I would like to ask about of in the following passage, which is the definition for interrogate on Google's dictionary.

ask questions of someone closely, aggressively, or formally.

I also looked up the definition for of but as the preposition is so versatile and has so many definitions that I have come to ask a question here.

In my theory, it can be equivalent to the following two possible interpretations.

  1. ask (questions of someone) → ask questions about someone
  2. (ask questions) of someone → ask questions from someone

Any explanations will be appreciated. Thank you.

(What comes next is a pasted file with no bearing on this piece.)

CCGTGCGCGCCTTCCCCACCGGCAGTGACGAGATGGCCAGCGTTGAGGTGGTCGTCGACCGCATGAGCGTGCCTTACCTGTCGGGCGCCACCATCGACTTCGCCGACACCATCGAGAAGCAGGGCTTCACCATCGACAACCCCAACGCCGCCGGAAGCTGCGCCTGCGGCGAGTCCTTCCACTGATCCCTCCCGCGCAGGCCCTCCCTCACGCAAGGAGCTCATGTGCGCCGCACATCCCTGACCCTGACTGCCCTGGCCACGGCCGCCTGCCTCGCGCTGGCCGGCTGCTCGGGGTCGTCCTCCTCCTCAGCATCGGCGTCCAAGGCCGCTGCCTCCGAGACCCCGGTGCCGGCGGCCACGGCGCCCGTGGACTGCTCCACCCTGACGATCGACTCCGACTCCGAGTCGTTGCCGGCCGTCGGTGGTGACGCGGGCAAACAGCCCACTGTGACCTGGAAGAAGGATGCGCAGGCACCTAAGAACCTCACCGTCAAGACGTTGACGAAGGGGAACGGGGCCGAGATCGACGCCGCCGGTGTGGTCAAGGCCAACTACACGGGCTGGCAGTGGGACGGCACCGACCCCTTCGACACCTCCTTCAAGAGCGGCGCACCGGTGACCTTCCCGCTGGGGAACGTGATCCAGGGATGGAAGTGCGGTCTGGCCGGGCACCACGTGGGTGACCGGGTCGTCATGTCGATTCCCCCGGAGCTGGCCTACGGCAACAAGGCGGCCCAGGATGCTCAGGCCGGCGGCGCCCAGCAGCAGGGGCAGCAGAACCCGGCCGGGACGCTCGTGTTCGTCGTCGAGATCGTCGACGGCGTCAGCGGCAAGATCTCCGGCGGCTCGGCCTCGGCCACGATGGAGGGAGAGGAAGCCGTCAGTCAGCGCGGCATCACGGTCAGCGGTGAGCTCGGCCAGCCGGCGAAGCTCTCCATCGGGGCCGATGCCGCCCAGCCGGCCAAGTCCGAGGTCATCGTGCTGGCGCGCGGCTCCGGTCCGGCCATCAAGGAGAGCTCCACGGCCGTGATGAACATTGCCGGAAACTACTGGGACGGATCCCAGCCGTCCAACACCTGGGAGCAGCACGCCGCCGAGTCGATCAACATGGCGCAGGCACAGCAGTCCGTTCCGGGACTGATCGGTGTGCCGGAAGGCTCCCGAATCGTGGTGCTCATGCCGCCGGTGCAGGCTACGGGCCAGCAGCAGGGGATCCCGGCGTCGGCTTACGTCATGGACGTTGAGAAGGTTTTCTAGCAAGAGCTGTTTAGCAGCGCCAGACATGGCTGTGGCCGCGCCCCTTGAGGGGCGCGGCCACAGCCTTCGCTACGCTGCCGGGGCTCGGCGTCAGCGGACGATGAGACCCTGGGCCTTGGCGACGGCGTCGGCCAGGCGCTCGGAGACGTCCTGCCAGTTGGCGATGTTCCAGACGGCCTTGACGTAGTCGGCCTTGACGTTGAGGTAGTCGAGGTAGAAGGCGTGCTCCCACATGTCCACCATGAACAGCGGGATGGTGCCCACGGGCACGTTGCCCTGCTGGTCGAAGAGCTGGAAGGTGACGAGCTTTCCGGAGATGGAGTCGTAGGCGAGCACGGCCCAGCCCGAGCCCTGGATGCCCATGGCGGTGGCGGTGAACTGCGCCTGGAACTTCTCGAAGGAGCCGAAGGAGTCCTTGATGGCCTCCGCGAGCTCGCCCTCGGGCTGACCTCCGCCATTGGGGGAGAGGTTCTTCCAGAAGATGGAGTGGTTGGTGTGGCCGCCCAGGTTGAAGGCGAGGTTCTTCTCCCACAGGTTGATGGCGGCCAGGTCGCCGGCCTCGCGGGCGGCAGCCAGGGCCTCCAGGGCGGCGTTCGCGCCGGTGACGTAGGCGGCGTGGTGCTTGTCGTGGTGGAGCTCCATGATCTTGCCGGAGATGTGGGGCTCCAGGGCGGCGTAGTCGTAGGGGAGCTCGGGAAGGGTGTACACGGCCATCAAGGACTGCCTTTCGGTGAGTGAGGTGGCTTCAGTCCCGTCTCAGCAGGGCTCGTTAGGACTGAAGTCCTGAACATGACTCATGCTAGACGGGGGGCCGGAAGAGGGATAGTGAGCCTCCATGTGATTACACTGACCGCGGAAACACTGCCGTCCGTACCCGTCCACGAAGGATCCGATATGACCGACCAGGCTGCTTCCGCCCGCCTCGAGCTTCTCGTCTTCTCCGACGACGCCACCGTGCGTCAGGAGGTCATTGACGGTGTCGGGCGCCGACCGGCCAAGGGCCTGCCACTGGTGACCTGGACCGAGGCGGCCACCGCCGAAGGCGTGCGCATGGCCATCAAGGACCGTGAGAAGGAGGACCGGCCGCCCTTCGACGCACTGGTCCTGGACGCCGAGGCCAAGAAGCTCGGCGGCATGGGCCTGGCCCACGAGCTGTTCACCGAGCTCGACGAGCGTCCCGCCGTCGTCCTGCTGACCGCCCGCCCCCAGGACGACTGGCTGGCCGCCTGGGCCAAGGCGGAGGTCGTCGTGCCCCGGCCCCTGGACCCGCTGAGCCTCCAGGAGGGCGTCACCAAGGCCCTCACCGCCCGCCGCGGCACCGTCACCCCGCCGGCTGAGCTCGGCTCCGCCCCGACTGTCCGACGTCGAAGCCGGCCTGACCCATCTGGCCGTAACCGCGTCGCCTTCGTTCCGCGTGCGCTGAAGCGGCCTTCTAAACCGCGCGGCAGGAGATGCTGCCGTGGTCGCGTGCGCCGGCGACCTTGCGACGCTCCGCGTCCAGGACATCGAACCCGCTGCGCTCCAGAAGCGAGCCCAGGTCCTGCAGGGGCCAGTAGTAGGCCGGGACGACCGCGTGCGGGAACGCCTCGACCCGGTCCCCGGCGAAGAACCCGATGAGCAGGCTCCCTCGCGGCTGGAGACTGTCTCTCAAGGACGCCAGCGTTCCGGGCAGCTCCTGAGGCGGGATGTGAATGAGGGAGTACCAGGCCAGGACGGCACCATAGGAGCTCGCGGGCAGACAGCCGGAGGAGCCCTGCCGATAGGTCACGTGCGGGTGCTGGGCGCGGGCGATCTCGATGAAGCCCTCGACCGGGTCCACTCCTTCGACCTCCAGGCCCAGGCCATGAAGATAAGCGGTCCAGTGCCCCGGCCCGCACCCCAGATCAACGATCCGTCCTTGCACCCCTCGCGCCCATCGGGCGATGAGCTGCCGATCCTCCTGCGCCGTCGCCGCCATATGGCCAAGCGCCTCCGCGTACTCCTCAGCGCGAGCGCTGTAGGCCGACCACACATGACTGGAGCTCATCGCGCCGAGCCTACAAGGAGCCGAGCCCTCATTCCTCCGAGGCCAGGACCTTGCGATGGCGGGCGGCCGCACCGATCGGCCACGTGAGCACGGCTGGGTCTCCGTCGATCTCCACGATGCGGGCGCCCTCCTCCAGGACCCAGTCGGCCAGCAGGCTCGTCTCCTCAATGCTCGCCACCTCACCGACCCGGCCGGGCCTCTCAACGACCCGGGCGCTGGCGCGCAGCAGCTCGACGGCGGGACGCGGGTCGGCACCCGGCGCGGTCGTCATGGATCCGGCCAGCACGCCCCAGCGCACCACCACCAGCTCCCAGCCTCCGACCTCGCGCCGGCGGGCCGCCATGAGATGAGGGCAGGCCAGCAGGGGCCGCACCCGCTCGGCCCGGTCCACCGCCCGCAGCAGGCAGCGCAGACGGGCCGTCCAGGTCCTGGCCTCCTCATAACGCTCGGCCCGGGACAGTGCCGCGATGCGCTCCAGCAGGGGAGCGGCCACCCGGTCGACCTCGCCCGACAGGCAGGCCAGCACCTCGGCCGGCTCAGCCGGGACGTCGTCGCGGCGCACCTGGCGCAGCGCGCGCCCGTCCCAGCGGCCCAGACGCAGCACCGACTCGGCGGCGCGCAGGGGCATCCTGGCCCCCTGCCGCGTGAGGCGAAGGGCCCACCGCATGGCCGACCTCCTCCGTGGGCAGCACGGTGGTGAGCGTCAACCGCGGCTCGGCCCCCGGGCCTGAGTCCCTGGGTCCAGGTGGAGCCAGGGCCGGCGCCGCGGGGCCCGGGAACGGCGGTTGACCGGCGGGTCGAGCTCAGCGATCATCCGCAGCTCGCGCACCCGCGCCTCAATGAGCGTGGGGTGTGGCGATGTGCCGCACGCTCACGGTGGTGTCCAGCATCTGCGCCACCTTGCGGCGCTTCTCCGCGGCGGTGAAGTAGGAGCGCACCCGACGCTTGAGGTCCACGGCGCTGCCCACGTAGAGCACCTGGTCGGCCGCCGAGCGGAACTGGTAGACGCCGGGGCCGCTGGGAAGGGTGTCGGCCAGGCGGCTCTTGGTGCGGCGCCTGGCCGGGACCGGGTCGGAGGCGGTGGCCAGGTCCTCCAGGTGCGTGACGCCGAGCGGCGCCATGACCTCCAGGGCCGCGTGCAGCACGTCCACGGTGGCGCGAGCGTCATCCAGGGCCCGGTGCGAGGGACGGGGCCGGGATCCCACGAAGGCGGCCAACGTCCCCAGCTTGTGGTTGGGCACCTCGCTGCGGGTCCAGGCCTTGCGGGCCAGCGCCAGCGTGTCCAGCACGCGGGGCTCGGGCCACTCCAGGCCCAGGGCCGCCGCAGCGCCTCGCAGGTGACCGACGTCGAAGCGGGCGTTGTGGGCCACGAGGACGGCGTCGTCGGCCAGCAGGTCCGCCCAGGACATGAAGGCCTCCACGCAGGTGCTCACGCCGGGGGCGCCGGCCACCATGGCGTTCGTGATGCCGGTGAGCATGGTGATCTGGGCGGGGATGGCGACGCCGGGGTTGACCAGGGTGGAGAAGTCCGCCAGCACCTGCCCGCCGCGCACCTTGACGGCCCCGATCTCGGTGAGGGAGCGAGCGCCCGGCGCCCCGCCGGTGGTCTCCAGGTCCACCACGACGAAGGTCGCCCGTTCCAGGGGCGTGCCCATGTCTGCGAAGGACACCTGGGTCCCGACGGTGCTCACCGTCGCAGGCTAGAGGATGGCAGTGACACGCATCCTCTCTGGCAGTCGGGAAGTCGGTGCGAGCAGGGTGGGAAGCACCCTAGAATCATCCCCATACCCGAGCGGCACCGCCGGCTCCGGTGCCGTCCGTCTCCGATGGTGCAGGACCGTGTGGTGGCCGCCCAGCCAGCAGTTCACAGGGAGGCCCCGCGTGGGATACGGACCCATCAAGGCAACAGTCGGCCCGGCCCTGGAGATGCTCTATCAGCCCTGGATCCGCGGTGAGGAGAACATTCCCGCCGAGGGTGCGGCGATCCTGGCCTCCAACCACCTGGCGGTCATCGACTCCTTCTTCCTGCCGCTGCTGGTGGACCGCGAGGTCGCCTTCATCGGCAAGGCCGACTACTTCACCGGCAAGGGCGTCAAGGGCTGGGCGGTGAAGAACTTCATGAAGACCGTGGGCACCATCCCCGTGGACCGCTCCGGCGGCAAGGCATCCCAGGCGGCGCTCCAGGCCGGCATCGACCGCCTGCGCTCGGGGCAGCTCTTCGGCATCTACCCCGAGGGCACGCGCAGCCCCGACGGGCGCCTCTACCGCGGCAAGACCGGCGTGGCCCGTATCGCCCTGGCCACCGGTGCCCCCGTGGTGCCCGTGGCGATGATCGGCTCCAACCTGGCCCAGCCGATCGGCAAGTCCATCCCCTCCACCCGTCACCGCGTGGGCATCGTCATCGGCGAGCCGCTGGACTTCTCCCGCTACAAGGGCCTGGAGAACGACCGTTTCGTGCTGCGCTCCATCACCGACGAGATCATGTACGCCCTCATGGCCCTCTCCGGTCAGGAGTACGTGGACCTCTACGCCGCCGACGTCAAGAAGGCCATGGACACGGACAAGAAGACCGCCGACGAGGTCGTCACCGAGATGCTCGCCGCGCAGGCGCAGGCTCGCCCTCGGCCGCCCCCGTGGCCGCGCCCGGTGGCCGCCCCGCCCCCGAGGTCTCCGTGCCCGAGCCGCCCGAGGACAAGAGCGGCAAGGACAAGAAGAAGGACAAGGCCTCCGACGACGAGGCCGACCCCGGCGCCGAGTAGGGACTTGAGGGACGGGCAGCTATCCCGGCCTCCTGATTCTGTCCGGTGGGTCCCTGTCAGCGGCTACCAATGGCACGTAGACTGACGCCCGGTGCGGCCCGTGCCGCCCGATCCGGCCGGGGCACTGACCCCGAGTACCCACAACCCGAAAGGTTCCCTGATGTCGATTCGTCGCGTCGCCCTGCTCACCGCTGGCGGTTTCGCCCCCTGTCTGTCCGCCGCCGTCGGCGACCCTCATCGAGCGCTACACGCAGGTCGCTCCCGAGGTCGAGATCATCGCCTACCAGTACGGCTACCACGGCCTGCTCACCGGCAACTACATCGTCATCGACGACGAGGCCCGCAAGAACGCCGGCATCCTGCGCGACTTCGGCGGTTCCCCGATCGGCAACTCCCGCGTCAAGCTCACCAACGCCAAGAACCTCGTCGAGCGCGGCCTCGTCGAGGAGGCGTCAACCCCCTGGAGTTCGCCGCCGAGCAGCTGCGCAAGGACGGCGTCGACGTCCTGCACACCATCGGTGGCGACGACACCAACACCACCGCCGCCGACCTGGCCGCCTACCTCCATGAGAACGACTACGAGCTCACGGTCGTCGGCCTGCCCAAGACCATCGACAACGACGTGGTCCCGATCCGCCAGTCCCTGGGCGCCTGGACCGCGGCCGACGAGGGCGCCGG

To ask questions of someone is to direct questions at or to that person. Regarding your definition (2) - we don't "ask questions from" people.

  • Thank you for the answer. :) But may I ask you a little more? I wonder if the way I used from is wrong. Maybe as an alternative preposition to of, is at more correct than from and is at actually usable in this case? – Smart Humanism Feb 23 at 18:00
  • 1
    The way you used 'from' is wrong. To interrogate is to ask questions of someone. You cannot use from or at. – Michael Harvey Feb 23 at 19:19

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